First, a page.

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Reorganized railways an engine for reform

By Xu Wei | China Daily | Updated: 2013-04-11 08:01

 Reorganized railways an engine for reform

China's railway network makes a massive contribution to both the economy and society, which has prompted many observers to urge caution over introducing further reforms to the system. Huang Jiexian / for China Daily


Ministry's demise sparks questions over price hikes and investment, Xu Wei reports in Beijing.

The dismantling of the Railways Ministry, which was announced in March, has been seen by many as removing the largest obstacle to long-awaited reforms of China's rail industry.

With its administrative powers absorbed by the Ministry of Transport and the new China Railway Corporation taking charge of its commercial side, many saw the move as a major step in transforming an industry that for decades has been a key feature of the planned economy.

"This lays the foundation for future reforms," said Zhang Guoqiang, a researcher for the National Development and Reform Commission's Comprehensive Transport Institute.

Yet, he warned, "there has to be more substance to this than merely breaking the Railways Ministry into two parts".

Indeed, the dismantling of the ministry has led to questions - and no little debate among experts and industry insiders - about what should come next.

Should the corporation accept private investment? Should fares be increased? And, arguably the most divisive point, should the national monopoly be broken up into regional rail operators to encourage market competition?

Zhang said he believes reform is the only choice for solving long-standing problems within the network, as well as improving efficiency and supervision against corruption.

For example, rail routes in many European countries are connected to seaports, "but efforts to do that in China since the 1980s have come to nothing," he said. "The failure has largely been due to the rigid railway system."

Although opportunities abound, one thing experts agree on is that any changes to the network need to be gradual and made with caution.

Unlike in the United States and many European countries, where the reliance on trains has fallen over the years largely due to a boom in air travel, China's railways still make a "fundamental contribution to the economy and society," said Zhao Xu at the Unirule Institute of Economics.

Stretching 98,000 kilometers, the network is the second largest in the world. Four billion metric tons of cargo are shipped on its tracks every year, including, according to a recent People's Daily report, as much as 85 percent of wood and crude oil supplies and almost 1.7 billion metric tons of coal.

A source with the NDRC said the network employs an estimated 2 million workers, and in 2012 handled 1.9 billion passenger journeys.

It is this lingering dependence on the railways that has led to the cautious tone among many industry insiders.

Late Chinese leader Deng Xiaoping, who identified rectifying the railway system as a key measure to stimulate a stagnating economy during the "cultural revolution" (1966-1976), compared China's reform to "crossing the river while feeling the stones."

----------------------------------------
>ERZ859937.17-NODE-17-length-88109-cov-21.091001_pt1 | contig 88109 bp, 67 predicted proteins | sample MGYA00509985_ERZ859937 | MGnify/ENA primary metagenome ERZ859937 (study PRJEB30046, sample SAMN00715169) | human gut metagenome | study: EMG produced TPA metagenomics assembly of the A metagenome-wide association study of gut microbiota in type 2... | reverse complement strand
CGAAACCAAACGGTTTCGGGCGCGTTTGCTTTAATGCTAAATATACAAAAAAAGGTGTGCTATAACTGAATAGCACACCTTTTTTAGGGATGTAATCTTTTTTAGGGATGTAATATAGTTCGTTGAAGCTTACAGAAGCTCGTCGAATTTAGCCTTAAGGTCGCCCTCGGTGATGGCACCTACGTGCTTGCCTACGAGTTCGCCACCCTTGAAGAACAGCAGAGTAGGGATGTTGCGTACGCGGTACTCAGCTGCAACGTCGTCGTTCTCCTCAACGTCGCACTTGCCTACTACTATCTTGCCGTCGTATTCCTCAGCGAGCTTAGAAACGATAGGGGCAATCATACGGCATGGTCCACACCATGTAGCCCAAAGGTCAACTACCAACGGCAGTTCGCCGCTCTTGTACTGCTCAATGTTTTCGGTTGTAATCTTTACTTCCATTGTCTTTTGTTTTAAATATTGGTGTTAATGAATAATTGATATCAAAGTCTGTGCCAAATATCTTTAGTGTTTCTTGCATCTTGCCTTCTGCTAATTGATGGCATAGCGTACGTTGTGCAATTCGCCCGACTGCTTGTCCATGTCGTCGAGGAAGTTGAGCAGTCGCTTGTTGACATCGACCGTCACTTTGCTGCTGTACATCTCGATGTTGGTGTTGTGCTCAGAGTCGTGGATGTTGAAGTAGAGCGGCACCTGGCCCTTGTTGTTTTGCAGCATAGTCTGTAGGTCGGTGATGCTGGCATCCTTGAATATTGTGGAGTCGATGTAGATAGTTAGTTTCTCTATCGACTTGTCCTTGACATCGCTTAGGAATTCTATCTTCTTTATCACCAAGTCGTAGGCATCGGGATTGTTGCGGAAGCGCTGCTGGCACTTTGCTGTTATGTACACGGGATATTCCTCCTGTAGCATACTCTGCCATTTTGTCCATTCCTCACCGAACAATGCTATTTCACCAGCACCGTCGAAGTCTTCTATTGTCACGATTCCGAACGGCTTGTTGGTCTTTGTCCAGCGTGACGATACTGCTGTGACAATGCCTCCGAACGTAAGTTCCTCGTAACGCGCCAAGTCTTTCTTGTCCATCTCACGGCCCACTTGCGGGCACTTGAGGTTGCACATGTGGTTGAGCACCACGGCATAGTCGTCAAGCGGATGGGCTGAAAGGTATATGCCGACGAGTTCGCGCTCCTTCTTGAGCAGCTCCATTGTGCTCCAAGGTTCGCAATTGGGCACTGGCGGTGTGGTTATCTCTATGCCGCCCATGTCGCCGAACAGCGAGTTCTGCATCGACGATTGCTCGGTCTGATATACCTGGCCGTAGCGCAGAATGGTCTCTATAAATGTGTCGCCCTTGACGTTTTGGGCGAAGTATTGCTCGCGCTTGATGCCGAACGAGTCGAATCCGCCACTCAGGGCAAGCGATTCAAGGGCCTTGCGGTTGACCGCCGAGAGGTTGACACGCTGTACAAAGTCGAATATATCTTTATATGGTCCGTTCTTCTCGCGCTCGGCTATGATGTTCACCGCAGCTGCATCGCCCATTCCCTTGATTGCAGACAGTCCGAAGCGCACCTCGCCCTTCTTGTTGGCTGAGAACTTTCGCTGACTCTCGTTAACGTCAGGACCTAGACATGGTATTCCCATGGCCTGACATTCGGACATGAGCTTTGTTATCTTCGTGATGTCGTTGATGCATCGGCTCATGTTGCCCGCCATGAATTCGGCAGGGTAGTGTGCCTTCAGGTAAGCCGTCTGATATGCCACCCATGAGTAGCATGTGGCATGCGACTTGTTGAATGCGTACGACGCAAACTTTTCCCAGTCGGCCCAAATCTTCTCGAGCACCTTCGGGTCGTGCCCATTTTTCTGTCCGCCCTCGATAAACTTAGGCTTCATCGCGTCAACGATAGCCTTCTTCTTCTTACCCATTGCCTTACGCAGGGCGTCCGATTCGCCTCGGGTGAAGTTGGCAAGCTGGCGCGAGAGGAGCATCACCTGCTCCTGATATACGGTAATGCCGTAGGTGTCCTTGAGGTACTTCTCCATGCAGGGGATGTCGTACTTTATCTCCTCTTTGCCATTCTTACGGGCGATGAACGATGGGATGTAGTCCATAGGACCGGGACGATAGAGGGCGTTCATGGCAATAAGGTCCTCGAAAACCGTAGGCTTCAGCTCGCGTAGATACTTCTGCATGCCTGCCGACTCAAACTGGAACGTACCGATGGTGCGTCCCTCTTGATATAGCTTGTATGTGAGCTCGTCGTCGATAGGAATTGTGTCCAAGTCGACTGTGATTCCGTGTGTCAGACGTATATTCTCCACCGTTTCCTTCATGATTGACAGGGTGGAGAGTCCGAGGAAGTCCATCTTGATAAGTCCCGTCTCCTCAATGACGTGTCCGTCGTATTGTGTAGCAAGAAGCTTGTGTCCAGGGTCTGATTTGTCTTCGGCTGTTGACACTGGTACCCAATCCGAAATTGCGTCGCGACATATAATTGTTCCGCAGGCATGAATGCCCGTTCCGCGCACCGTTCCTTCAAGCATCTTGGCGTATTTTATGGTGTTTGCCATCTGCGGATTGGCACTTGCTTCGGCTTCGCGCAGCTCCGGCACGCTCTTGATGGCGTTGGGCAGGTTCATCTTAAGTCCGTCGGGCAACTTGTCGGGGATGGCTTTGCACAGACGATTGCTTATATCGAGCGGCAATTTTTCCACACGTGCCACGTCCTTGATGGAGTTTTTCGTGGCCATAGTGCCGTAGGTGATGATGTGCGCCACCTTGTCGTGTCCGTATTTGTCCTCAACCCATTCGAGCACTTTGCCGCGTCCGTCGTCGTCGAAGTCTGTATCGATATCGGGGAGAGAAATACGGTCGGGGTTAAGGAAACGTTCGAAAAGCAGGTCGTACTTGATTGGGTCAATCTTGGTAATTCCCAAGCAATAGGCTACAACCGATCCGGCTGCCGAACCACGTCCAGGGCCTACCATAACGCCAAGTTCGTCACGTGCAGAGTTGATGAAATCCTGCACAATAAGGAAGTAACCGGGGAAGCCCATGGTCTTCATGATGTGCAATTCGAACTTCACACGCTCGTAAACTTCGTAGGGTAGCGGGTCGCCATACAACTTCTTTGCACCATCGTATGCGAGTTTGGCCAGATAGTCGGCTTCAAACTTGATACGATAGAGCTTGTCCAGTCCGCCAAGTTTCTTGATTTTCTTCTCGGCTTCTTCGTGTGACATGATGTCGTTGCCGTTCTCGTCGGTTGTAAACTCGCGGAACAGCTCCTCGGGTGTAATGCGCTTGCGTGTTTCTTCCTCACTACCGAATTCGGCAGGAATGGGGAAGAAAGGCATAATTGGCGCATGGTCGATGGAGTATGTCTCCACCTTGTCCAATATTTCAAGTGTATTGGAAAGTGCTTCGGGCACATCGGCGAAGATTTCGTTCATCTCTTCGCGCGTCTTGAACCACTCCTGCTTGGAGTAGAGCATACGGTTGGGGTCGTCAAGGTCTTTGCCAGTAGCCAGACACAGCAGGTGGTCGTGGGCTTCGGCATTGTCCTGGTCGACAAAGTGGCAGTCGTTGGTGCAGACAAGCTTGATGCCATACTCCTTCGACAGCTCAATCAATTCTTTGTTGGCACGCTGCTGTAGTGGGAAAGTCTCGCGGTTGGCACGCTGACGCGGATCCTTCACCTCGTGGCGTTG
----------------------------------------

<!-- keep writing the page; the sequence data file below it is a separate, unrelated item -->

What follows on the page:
But for transport researcher Zhang, there will be no stones to feel. "This reform will be one of trial and error; there is no roadmap," he said, explaining that China cannot follow the model of another country because a railway is unique to each nation's economic development. "We're in uncharted waters here."

Massive debts

In March, the State Council released a statement setting out the duties of the new corporation: Railway dispatch and command, freight and passenger business management, construction and maintenance, and taking charge of 18 railway bureaus nationwide, three transport companies and all other assets owned by the now defunct Ministry of Railways.

The commercial enterprise also inherited the ministry's massive debts.

According to authorities, China Railway Corporation was launched with a registered capital of 1.03 trillion yuan ($166.3 billion). Yet at the last count, the ministry was estimated to be 2.60 trillion yuan in the red, mostly built up since 2008 from the large-scale high-speed rail projects.

Investment previously came from bank loans and through issuing bonds; although there now appears to be a consensus among experts that there should be greater diversity in the sources of funding.

The debate over whether to allow private capital investment in rail projects was ongoing before the announcement to dismantle the ministry. In January, the topic was high on the agenda at a work conference in Beijing.

Sheng Guangzu, railways minister at the time but now general manager of China Railway Corporation, told the conference a national fund may be set up to encourage private investment in high-speed projects and to ease the financial burden. He said local governments and State-owned and private enterprises will be encouraged to participate in construction.

It is not certain whether that plan is still in progress after the ministry's separation, but experts say funding solutions need to be found, and found quickly.

For Liu Shijin, deputy director of the State Council's Development Research Center, the key test of whether the reform is a success will be if private investors have access, and are willing to get involved.